by Zafar Anjum
Twenty years ago, the Taliban had failed the Afghans and earned a stinking reputation in the world for their ultraconservative brand of Islam. Their Shariah-inspired misrule was brought to an end by the American assault in the wake of the 9/11 attacks in New York. How justified was that bombing out of Afghanistan is a different question but it did bring an end to the Taliban rule there.
Twenty years have passed since then. On August 30, when the last aircraft wheeled off the tarmac of Kabul airport, the Taliban took full control of Afghanistan.
Today, on the 20th anniversary of 9/11 when the Islamic Emirate of Afghanistan celebrates its comeback, the world is debating if the Taliban should be recognised by the world at large as the legitimate rulers of Afghanistan. The world is questioning if the Taliban would remain true to their announcement of general amnesty to all collaborators of the erstwhile US-backed regime. The world doubts their sincerity when they say that they would respect the human rights of fellow Afghans, especially that of women and children, under the Shariah laws, and that their territory would not be used against other countries for harbouring and training terrorists.
These doubts and questions are quite valid and the incumbent Taliban, the victors of a 20-year long struggle against the US-led occupation of a benighted land, are well-aware of them. That’s why they have been giving assurances to the world that they are mindful of the international concerns on human rights and terrorism. Time and again, they have claimed that they want to remain peaceful, and that they want to rebuild Afghanistan.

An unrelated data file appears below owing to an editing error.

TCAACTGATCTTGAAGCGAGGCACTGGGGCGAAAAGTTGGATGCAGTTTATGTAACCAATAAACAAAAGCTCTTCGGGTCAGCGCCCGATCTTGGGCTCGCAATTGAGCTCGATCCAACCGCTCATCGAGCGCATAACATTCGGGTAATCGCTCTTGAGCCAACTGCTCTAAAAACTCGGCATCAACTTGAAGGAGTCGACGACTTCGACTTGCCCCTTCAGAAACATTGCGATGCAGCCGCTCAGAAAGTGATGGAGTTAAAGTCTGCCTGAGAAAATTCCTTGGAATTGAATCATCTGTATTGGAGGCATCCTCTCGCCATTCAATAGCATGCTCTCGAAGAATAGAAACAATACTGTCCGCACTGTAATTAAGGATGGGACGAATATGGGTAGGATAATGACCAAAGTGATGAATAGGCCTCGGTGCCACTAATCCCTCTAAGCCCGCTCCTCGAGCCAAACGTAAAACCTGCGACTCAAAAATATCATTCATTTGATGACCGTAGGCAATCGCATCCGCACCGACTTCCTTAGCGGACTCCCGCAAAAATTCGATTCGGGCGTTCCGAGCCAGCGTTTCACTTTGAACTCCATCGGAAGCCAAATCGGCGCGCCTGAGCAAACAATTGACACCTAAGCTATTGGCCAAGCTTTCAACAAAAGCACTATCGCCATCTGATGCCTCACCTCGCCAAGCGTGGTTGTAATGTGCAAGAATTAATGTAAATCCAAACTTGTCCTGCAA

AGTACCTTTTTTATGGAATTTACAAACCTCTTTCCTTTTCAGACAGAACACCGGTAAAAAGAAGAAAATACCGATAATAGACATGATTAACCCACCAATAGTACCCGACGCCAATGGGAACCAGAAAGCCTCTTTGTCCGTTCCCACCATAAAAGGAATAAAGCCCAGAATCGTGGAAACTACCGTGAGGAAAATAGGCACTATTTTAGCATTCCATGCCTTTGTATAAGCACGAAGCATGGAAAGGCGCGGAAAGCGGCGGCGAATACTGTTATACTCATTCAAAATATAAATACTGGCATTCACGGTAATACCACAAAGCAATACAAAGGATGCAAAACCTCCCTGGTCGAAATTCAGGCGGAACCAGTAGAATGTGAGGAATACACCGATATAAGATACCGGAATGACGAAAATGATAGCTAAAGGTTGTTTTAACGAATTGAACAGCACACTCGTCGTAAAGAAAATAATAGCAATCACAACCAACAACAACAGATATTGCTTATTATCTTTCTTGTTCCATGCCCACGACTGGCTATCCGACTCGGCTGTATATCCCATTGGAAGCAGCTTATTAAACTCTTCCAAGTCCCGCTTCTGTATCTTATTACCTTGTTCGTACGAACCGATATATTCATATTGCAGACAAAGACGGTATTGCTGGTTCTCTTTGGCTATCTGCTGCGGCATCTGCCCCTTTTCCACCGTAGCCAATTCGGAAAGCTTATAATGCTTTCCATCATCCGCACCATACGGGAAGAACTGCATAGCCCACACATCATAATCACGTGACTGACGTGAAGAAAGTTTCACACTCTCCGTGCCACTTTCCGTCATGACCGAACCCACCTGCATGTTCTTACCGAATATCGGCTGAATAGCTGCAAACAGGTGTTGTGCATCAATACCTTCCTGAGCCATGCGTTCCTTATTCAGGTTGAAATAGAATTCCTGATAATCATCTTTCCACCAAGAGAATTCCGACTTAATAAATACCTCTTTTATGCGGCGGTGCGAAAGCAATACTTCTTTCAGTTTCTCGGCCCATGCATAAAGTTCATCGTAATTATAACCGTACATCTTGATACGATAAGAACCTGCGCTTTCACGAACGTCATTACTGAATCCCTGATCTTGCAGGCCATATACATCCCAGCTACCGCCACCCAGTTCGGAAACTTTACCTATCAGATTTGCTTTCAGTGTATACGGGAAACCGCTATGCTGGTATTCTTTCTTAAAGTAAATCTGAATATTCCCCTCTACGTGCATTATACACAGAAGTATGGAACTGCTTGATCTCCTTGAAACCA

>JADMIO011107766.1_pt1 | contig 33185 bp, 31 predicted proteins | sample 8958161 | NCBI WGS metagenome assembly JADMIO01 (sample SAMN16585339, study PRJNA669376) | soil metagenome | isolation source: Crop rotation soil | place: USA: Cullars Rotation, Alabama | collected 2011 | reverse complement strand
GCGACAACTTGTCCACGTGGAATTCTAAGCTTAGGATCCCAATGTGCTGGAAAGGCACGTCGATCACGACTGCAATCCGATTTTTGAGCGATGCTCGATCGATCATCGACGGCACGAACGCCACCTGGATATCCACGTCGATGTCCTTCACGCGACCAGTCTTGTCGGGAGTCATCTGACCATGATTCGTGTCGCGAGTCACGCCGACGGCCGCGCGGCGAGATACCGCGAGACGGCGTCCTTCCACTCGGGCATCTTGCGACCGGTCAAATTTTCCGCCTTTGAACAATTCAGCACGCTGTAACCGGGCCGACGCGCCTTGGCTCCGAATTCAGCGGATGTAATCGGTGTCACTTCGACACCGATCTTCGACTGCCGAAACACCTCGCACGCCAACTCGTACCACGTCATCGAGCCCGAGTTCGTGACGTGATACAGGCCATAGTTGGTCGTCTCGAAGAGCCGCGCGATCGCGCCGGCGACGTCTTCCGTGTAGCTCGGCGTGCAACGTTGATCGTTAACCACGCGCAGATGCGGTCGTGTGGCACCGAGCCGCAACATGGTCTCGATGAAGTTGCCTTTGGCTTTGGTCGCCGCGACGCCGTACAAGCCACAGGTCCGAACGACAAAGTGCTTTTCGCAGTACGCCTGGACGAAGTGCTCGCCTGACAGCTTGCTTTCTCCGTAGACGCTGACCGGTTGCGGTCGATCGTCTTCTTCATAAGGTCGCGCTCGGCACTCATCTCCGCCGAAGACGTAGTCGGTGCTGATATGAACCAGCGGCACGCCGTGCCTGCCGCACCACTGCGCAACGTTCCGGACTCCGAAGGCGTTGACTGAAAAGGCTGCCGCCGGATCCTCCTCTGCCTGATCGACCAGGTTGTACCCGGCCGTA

Batting on behalf of the Taliban, Pakistan, often blamed by countries like India for supporting and masterminding the Taliban’s victory over the Americans, has suggested that the current Taliban is different from the earlier generation, and that they are a changed lot. The world does not want to believe this. Can a tiger change its stripes? This, only time will tell. So far, what the world has seen is not satisfactory, especially in the context of women’s rights.
But the world has already witnessed two signs and in all fairness, the Taliban should be given credit for that. One, how they drove the war-worn NATO allies from its land and recaptured the country as a revolutionary force without much resistance and bloodshed. Some believe that the Afghan army surrendered without fighting the Taliban. This is perhaps one of the most bloodless transfers of power in world history.
Two, the unprecedented move they made after taking over Kabul without firing a single bullet: granting general amnesty to all those who had resisted them, especially to the former collaborators of the US-backed regime. They did not stop those leaders who wanted to leave Afghanistan and even invited those who remained in the country such as Hamid Karzai and Abdullah Abdullah to support the rebuilding of Afghanistan.
This was a masterstroke by the Taliban, and many in the Muslim world saw it akin to the move made by Islam’s founder Prophet Muhammad (PBUH) when he announced general amnesty to all the conquered people of Mecca when he returned as a victor after remaining in exile in Medina for years.
Compare this to the Iranian revolution next door: More than 47,000 people died during the Islamic revolution and after the revolution as a result of executions.
Failing the Afghanis
The world’s razor sharp focus has been so much on the Taliban that they seem to have forgotten the Afghan people.